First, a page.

BOMBSHELL REPORT: As Britain spends £13bn on Foreign Aid, new study finds 14 million Brits are living in poverty

AS BRITAIN spends BILLIONS on Foreign Aid, new data has revealed that more than 14 MILLION Brits are living below the breadline and have been trapped in poverty for years.

The figures reveal that 4.5m kids live in poverty according to a new poverty measure that looks at the disadvantages between in the United Kingdom.

It’s pretty easy to fix this though, we could take money from the bloated Foreign Aid budget to help Britons at home, but the Tories would rather spend our hard earned tax pounds on foreigners.

Under legislation approved by David Cameron and Parliament in 2015, the UK government is now legally required to spend 0.7% of our gross national income on overseas development assistance and in 2016, the British government spent over £13 BILLION on handouts to foreign countries, some such as India that are spending BILLIONS on a Space Programme – but new poverty figures have revealed just how much people here in Blighty need aid.

The new report by the Social Metrics Commision has found that poverty is more common in single-parent families and households that are dependent for income on irregular or zero-hours jobs, non-working families and those with at least one disabled family member.

The study looked at basic living costs including rent and childcare and recognised that even a moderate income is no guarantee that people can meet basic needs if it is eaten up by unavoidable weekly outgoings.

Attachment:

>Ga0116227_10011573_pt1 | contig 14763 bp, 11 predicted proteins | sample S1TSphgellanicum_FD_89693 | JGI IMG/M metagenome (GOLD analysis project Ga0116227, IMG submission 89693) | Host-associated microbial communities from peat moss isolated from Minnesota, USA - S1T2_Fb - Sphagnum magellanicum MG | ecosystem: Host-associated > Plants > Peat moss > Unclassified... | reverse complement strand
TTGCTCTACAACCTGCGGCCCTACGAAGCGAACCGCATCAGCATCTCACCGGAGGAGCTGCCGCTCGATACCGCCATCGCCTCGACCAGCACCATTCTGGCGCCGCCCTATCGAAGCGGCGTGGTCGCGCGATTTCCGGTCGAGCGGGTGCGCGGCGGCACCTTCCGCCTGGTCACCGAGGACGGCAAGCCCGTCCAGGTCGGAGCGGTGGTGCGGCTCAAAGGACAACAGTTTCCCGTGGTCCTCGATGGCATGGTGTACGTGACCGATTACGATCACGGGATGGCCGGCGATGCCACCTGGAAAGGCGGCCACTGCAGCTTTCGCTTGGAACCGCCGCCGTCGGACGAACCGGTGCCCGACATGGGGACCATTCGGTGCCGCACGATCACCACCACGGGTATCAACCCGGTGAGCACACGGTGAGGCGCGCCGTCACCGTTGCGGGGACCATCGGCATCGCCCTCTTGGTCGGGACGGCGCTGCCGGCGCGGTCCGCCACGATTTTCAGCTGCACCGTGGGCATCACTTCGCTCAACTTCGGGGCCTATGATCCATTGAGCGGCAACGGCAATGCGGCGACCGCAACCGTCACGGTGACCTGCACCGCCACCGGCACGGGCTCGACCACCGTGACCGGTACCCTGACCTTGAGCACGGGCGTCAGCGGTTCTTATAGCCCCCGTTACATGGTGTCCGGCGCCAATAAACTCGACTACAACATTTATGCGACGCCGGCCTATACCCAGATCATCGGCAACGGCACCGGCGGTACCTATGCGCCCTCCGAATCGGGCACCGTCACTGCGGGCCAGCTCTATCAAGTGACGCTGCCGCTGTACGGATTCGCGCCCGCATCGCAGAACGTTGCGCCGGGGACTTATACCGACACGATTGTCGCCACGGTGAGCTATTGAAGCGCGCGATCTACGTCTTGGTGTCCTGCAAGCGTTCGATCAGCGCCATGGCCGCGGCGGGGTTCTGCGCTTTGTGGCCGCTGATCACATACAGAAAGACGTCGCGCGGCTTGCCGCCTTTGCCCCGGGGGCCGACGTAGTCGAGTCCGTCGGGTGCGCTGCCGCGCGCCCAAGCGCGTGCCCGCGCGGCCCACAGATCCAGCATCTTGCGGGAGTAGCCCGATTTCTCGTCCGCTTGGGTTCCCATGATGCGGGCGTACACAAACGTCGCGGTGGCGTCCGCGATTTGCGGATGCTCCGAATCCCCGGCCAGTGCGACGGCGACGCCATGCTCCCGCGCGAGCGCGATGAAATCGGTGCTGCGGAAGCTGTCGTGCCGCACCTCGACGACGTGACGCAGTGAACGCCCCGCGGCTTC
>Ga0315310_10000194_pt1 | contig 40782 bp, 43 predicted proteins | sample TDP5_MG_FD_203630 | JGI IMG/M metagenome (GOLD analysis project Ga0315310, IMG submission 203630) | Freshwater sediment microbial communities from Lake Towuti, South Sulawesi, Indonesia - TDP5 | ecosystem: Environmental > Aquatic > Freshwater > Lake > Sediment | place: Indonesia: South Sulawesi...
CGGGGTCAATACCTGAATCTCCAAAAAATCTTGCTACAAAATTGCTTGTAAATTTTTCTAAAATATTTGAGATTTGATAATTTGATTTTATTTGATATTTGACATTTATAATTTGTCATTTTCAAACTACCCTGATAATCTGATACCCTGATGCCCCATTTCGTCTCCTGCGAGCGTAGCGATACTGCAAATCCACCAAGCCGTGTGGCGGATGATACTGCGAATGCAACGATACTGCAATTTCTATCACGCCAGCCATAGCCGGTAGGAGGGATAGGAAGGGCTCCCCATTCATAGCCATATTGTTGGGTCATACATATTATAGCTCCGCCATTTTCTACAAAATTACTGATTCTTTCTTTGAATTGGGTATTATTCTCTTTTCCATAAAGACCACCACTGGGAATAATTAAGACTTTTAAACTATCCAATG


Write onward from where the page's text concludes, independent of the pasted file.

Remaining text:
The figures were revealed by the Social Metrics Commision and a spokesman from the commision, Phillipa Stroud said: “We want to put poverty at the heart of government policymaking and ensure that the decisions that are made are genuinely made with the long-term interests of those in poverty in mind.”

The new poverty figures are most likely related to austerity and billions of pounds of cuts and freezes to welfare and disability benefits, and the rise of zero-hours contracts.

The commission hopes the new data will focus politicians’ attention on tackling rising living costs – such as rent, childcare, and the extra costs of disability – rather than to solely focusing on raising incomes.

The UK as a whole has been left without an official measure of poverty since the Conservative government scrapped Labour’s child poverty targets in England.

The IFS predicted the number of children living in poverty will most likely soar to a record 5.2 million over the next five years as government welfare cuts bite, more than reversing all the progress made over the past 20 years.

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